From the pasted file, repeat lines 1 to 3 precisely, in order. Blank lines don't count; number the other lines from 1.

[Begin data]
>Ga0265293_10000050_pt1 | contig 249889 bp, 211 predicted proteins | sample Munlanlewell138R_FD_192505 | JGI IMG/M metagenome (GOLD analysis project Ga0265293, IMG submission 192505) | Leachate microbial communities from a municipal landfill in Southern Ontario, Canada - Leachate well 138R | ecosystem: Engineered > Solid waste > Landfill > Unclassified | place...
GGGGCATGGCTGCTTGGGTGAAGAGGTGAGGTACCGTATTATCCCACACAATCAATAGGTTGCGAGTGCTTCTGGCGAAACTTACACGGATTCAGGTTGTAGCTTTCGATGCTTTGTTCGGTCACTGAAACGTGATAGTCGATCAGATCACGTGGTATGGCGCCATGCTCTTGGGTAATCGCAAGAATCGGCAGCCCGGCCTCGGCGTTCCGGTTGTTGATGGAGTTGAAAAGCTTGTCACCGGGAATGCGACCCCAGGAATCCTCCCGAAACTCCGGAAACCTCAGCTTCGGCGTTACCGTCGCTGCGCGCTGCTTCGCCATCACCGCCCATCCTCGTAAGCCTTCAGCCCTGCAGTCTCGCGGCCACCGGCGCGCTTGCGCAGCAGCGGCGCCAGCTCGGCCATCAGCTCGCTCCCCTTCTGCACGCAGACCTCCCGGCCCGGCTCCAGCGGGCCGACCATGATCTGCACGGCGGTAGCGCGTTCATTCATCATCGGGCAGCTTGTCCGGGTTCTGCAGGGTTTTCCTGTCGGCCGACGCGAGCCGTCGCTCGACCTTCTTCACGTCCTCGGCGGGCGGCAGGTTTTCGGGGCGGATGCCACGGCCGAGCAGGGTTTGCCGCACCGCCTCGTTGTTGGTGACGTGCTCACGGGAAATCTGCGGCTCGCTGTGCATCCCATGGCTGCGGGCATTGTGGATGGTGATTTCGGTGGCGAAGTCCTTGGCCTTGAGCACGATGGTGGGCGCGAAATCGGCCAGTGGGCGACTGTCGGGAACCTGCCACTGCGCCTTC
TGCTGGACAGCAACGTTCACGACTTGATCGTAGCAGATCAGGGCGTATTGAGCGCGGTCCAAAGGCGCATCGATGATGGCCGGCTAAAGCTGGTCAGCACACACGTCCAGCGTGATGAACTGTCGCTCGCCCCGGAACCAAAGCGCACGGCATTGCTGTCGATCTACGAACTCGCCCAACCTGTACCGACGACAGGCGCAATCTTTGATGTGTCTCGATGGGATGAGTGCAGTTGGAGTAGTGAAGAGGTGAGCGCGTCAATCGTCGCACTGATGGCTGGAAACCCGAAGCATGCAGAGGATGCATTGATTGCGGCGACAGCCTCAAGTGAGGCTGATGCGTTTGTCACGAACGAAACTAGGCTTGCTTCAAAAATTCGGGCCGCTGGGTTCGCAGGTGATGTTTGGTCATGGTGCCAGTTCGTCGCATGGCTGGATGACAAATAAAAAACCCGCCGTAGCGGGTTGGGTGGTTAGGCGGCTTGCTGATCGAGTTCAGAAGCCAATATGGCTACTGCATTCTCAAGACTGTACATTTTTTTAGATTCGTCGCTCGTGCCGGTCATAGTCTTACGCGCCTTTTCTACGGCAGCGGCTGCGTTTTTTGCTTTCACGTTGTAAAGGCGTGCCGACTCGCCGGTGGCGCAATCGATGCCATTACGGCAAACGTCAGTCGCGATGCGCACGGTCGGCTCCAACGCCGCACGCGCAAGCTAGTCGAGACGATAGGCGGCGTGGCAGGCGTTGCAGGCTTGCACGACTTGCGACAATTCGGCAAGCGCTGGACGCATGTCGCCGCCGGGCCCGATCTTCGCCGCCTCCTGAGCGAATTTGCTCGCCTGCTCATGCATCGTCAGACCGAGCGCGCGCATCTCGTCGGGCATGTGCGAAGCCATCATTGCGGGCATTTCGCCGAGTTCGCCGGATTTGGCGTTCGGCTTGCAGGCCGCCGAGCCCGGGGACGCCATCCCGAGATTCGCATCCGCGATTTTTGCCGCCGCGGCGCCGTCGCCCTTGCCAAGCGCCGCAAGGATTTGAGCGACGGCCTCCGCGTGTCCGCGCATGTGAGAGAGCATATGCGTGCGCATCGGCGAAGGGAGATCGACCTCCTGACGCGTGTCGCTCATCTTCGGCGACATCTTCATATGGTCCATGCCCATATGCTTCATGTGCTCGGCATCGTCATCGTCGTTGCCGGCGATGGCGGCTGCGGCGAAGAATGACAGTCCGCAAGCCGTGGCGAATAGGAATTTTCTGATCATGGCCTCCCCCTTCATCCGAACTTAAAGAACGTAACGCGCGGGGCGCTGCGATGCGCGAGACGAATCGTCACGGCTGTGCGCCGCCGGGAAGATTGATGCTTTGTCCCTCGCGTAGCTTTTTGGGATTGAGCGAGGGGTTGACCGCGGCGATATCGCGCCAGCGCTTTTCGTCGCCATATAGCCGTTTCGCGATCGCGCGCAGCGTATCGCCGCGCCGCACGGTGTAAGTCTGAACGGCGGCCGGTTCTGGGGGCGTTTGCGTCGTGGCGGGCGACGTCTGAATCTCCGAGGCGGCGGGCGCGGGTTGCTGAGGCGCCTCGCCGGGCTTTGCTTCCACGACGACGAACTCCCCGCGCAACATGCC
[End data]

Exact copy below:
>Ga0265293_10000050_pt1 | contig 249889 bp, 211 predicted proteins | sample Munlanlewell138R_FD_192505 | JGI IMG/M metagenome (GOLD analysis project Ga0265293, IMG submission 192505) | Leachate microbial communities from a municipal landfill in Southern Ontario, Canada - Leachate well 138R | ecosystem: Engineered > Solid waste > Landfill > Unclassified | place...
GGGGCATGGCTGCTTGGGTGAAGAGGTGAGGTACCGTATTATCCCACACAATCAATAGGTTGCGAGTGCTTCTGGCGAAACTTACACGGATTCAGGTTGTAGCTTTCGATGCTTTGTTCGGTCACTGAAACGTGATAGTCGATCAGATCACGTGGTATGGCGCCATGCTCTTGGGTAATCGCAAGAATCGGCAGCCCGGCCTCGGCGTTCCGGTTGTTGATGGAGTTGAAAAGCTTGTCACCGGGAATGCGACCCCAGGAATCCTCCCGAAACTCCGGAAACCTCAGCTTCGGCGTTACCGTCGCTGCGCGCTGCTTCGCCATCACCGCCCATCCTCGTAAGCCTTCAGCCCTGCAGTCTCGCGGCCACCGGCGCGCTTGCGCAGCAGCGGCGCCAGCTCGGCCATCAGCTCGCTCCCCTTCTGCACGCAGACCTCCCGGCCCGGCTCCAGCGGGCCGACCATGATCTGCACGGCGGTAGCGCGTTCATTCATCATCGGGCAGCTTGTCCGGGTTCTGCAGGGTTTTCCTGTCGGCCGACGCGAGCCGTCGCTCGACCTTCTTCACGTCCTCGGCGGGCGGCAGGTTTTCGGGGCGGATGCCACGGCCGAGCAGGGTTTGCCGCACCGCCTCGTTGTTGGTGACGTGCTCACGGGAAATCTGCGGCTCGCTGTGCATCCCATGGCTGCGGGCATTGTGGATGGTGATTTCGGTGGCGAAGTCCTTGGCCTTGAGCACGATGGTGGGCGCGAAATCGGCCAGTGGGCGACTGTCGGGAACCTGCCACTGCGCCTTC
TGCTGGACAGCAACGTTCACGACTTGATCGTAGCAGATCAGGGCGTATTGAGCGCGGTCCAAAGGCGCATCGATGATGGCCGGCTAAAGCTGGTCAGCACACACGTCCAGCGTGATGAACTGTCGCTCGCCCCGGAACCAAAGCGCACGGCATTGCTGTCGATCTACGAACTCGCCCAACCTGTACCGACGACAGGCGCAATCTTTGATGTGTCTCGATGGGATGAGTGCAGTTGGAGTAGTGAAGAGGTGAGCGCGTCAATCGTCGCACTGATGGCTGGAAACCCGAAGCATGCAGAGGATGCATTGATTGCGGCGACAGCCTCAAGTGAGGCTGATGCGTTTGTCACGAACGAAACTAGGCTTGCTTCAAAAATTCGGGCCGCTGGGTTCGCAGGTGATGTTTGGTCATGGTGCCAGTTCGTCGCATGGCTGGATGACAAATAAAAAACCCGCCGTAGCGGGTTGGGTGGTTAGGCGGCTTGCTGATCGAGTTCAGAAGCCAATATGGCTACTGCATTCTCAAGACTGTACATTTTTTTAGATTCGTCGCTCGTGCCGGTCATAGTCTTACGCGCCTTTTCTACGGCAGCGGCTGCGTTTTTTGCTTTCACGTTGTAAAGGCGTGCCGACTCGCCGGTGGCGCAATCGATGCCATTACGGCAAACGTCAGTCGCGATGCGCACGGTCGGCTCCAACGCCGCACGCGCAAGCTAGTCGAGACGATAGGCGGCGTGGCAGGCGTTGCAGGCTTGCACGACTTGCGACAATTCGGCAAGCGCTGGACGCATGTCGCCGCCGGGCCCGATCTTCGCCGCCTCCTGAGCGAATTTGCTCGCCTGCTCATGCATCGTCAGACCGAGCGCGCGCATCTCGTCGGGCATGTGCGAAGCCATCATTGCGGGCATTTCGCCGAGTTCGCCGGATTTGGCGTTCGGCTTGCAGGCCGCCGAGCCCGGGGACGCCATCCCGAGATTCGCATCCGCGATTTTTGCCGCCGCGGCGCCGTCGCCCTTGCCAAGCGCCGCAAGGATTTGAGCGACGGCCTCCGCGTGTCCGCGCATGTGAGAGAGCATATGCGTGCGCATCGGCGAAGGGAGATCGACCTCCTGACGCGTGTCGCTCATCTTCGGCGACATCTTCATATGGTCCATGCCCATATGCTTCATGTGCTCGGCATCGTCATCGTCGTTGCCGGCGATGGCGGCTGCGGCGAAGAATGACAGTCCGCAAGCCGTGGCGAATAGGAATTTTCTGATCATGGCCTCCCCCTTCATCCGAACTTAAAGAACGTAACGCGCGGGGCGCTGCGATGCGCGAGACGAATCGTCACGGCTGTGCGCCGCCGGGAAGATTGATGCTTTGTCCCTCGCGTAGCTTTTTGGGATTGAGCGAGGGGTTGACCGCGGCGATATCGCGCCAGCGCTTTTCGTCGCCATATAGCCGTTTCGCGATCGCGCGCAGCGTATCGCCGCGCCGCACGGTGTAAGTCTGAACGGCGGCCGGTTCTGGGGGCGTTTGCGTCGTGGCGGGCGACGTCTGAATCTCCGAGGCGGCGGGCGCGGGTTGCTGAGGCGCCTCGCCGGGCTTTGCTTCCACGACGACGAACTCCCCGCGCAACATGCC